I'm happy, though, that more and more artists and authors are realizing that they CAN tell stories about gay folks and romances involving people of the same sex without having to label it BL and shove it under some 'other' genre rather than letting is sing as the romance it is, as if 'romance' only applies to het relationships, and if you want to write about anything else, it needs a special label because it's ~not normal~.
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Crystalyn



Joined: 16 Oct 2009
Posts: 390
PostPosted: Sat Mar 03, 2018 12:39 am Reply with quote
Altorrin wrote:
So... is there any reason you insist on referring to as "they" someone who speaks English fluently as you link to his video on his opinion entitled a "A gay man's opinion on BL"? And to his website, which links to a profile on him that repeatedly refers to him as "he"? That's a little rude.


R. Kasahara wrote:
On his Twitter he has "he/him/they/them" in his profile, so it seems like he's fine with that pronoun...


Yes, this is the reason why we decided to use "they." We made an editorial decision after looking at previous articles (including Deb Aoki's interview (http://4NN.cx/.99515) on ANN with Graham Kolbeins where Kolbeins uses "they" for Matsumoto) and looking at Matsumoto's Twitter account profile on pronoun preferences.
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TsukasaElkKite



Joined: 22 Nov 2005
Posts: 2941
PostPosted: Sat Mar 03, 2018 1:34 am Reply with quote
Interesting. I’ll check out the video.
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katscradle



Joined: 05 Jan 2013
Posts: 443
PostPosted: Sat Mar 03, 2018 1:46 am Reply with quote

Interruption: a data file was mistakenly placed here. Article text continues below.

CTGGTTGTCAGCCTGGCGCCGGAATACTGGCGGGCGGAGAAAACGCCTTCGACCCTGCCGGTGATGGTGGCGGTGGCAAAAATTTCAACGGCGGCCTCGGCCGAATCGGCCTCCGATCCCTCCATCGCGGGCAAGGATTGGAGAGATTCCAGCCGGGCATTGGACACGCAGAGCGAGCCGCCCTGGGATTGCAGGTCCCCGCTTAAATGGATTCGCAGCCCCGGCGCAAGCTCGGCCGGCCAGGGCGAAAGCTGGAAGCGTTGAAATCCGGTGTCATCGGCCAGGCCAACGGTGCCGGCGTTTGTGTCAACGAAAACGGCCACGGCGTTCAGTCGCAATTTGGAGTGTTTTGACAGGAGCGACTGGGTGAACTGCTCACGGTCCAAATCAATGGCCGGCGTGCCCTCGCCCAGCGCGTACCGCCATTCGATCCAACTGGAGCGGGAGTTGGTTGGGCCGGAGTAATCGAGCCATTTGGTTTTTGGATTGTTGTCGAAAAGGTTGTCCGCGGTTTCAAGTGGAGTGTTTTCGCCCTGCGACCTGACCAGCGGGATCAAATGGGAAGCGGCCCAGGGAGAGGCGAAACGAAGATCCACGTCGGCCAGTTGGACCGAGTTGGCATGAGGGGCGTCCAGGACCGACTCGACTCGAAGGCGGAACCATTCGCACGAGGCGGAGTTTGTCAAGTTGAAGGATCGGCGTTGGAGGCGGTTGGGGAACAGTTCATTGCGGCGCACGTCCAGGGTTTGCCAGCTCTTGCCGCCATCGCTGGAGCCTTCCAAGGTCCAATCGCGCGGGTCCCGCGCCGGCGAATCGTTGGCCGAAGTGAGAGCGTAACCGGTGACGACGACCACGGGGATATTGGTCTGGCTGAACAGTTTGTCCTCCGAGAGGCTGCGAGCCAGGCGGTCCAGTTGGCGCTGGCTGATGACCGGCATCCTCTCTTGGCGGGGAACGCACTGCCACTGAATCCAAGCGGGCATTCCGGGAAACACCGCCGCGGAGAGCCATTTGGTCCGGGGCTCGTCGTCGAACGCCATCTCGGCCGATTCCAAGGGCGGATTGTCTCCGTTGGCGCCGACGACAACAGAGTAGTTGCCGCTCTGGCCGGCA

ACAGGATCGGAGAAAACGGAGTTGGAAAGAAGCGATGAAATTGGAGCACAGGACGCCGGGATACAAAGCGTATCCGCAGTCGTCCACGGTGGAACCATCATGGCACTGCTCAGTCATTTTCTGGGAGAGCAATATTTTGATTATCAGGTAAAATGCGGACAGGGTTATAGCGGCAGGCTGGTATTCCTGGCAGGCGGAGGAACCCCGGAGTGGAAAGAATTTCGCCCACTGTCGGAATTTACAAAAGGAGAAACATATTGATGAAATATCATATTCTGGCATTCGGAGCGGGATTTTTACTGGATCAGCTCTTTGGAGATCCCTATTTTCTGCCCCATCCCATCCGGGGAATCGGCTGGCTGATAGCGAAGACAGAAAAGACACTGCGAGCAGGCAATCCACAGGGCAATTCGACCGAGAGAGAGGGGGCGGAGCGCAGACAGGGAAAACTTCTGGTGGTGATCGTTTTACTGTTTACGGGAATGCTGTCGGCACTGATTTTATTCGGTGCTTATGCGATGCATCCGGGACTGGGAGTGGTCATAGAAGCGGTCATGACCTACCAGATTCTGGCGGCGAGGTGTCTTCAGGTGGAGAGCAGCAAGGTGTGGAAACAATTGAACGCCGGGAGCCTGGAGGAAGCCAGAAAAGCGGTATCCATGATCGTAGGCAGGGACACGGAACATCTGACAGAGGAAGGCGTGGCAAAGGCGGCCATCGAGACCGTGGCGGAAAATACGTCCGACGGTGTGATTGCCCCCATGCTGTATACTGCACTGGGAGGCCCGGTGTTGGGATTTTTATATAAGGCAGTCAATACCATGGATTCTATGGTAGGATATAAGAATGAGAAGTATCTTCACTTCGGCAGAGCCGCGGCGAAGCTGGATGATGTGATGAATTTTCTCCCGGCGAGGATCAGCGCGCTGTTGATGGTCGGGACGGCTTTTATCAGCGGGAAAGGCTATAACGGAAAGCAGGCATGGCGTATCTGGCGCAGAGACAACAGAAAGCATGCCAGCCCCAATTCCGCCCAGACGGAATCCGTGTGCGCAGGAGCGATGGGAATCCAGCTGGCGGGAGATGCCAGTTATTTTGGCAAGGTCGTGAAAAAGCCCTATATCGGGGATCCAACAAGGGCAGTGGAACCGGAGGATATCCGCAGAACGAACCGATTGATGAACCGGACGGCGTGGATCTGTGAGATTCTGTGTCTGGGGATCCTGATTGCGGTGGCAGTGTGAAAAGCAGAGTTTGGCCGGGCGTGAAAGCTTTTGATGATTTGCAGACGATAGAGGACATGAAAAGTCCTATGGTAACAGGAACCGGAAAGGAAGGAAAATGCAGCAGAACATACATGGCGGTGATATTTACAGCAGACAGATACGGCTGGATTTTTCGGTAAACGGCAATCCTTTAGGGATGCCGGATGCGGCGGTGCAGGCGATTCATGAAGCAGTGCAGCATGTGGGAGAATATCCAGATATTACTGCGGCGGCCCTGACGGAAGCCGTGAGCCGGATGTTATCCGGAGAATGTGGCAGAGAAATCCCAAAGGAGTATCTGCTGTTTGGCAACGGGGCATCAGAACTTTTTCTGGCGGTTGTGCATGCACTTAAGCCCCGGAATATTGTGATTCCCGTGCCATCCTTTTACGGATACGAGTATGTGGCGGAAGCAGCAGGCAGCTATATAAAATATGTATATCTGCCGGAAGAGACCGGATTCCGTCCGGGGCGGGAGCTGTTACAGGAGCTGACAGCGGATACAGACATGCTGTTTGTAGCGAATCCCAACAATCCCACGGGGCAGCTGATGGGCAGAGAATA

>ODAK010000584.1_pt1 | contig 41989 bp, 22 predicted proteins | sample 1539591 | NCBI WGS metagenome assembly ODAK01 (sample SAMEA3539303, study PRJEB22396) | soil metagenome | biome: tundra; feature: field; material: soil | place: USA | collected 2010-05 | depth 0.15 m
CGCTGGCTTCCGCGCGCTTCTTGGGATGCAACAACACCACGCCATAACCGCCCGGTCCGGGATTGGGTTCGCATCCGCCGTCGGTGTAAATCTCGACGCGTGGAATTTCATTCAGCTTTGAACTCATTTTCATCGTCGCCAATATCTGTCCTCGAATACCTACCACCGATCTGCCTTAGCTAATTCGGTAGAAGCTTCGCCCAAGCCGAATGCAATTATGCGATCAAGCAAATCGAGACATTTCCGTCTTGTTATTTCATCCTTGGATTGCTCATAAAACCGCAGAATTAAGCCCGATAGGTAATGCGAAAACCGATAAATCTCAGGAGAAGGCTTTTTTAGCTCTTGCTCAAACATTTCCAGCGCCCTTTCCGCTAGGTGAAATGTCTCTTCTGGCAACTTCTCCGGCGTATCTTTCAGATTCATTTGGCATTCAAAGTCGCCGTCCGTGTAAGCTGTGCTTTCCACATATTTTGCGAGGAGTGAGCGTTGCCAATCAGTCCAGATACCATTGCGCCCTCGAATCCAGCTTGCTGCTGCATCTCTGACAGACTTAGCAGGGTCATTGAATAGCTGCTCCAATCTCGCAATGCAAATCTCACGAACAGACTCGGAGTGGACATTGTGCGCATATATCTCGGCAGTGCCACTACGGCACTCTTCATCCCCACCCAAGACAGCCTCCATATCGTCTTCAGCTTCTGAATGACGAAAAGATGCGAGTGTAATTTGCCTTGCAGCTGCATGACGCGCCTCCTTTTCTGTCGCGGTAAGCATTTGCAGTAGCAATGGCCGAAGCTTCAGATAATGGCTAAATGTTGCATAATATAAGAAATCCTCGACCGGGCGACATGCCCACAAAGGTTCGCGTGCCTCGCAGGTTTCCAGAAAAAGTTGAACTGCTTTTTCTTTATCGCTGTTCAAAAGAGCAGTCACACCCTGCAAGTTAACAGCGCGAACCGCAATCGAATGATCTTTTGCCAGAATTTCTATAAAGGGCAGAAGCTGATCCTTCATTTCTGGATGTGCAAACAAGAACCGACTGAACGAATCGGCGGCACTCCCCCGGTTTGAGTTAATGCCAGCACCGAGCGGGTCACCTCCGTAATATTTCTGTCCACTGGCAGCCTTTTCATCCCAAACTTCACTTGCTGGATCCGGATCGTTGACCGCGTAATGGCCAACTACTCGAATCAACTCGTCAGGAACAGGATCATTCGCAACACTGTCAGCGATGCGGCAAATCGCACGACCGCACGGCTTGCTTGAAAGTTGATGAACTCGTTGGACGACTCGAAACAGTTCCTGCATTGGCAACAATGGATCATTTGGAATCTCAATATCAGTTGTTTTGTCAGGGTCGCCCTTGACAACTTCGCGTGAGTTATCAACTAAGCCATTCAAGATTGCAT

I reccomend following Masaki if you have an interest in LGBTQ issues in Japan.

I’ve always felt a good deal of prejudices against LGBTQ people is rooted in sexism and heteronormativity. So, some of that can carry over to anything seen as queer or feminine. Therefore I think it is good to recognize when those ideas are cloaked in criticism.

On the other hand as a bi woman I’ve found some queer readings in BL but, 95% of it I find unattractive, some examples quite offensively so. Masaki admits to finding some awful BL too. So critiquing BL and the more people with diverse perspectives doing so is also a very good thing.

I think the problem is more toxic fandom than the actual fact whatever fantasies exist and are shared. I’ve seen and experienced so much embarrassing, delusional, and bad behaviour over the years I understand why many people have big issues with the genre (or some other categories that can include erotica) as harmful. But, to quote My Lesbian Experience with Loneliness "...the problem isn't the stuff in fiction. It's the fact that we're never given the correct information."
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Cetais



Joined: 02 Feb 2012
Posts: 478
PostPosted: Sat Mar 03, 2018 3:36 am Reply with quote
Nitsugalego wrote:
Who?

Anime "News" Network, everyone
Someone here doesn't know what the "INTEREST" in the title means.
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marshmallowpie



Joined: 22 Sep 2009
Posts: 119
Location: Nova Scotia, Canada
PostPosted: Sat Mar 03, 2018 7:35 am Reply with quote
Interesting of this article for emphasising the queer part of Matsumoto's identity, over the fact that he is a gay man, which is a lot more relevant to the topic of BL manga. There are a lot of people under the queer umbrella whose opinions on this subject wouldn't really mean much of anything, myself included (although queer sure ain't my label).

fencer_x wrote:

I'm happy, though, that more and more artists and authors are realizing that they CAN tell stories about gay folks and romances involving people of the same sex without having to label it BL and shove it under some 'other' genre rather than letting is sing as the romance it is, as if 'romance' only applies to het relationships, and if you want to write about anything else, it needs a special label because it's ~not normal~.